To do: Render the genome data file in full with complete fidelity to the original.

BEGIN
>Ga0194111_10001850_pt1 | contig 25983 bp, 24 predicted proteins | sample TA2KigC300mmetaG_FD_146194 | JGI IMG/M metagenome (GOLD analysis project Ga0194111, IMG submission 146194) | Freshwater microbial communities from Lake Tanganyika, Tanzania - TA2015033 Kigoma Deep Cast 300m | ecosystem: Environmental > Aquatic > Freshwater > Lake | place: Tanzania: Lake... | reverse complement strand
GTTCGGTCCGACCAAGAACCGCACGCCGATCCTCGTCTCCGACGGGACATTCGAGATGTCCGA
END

>Ga0194111_10001850_pt1 | contig 25983 bp, 24 predicted proteins | sample TA2KigC300mmetaG_FD_146194 | JGI IMG/M metagenome (GOLD analysis project Ga0194111, IMG submission 146194) | Freshwater microbial communities from Lake Tanganyika, Tanzania - TA2015033 Kigoma Deep Cast 300m | ecosystem: Environmental > Aquatic > Freshwater > Lake | place: Tanzania: Lake... | reverse complement strand
GTTCGGTCCGACCAAGAACCGCACGCCGATCCTCGTCTCCGACGGGACATTCGAGATGTCCGA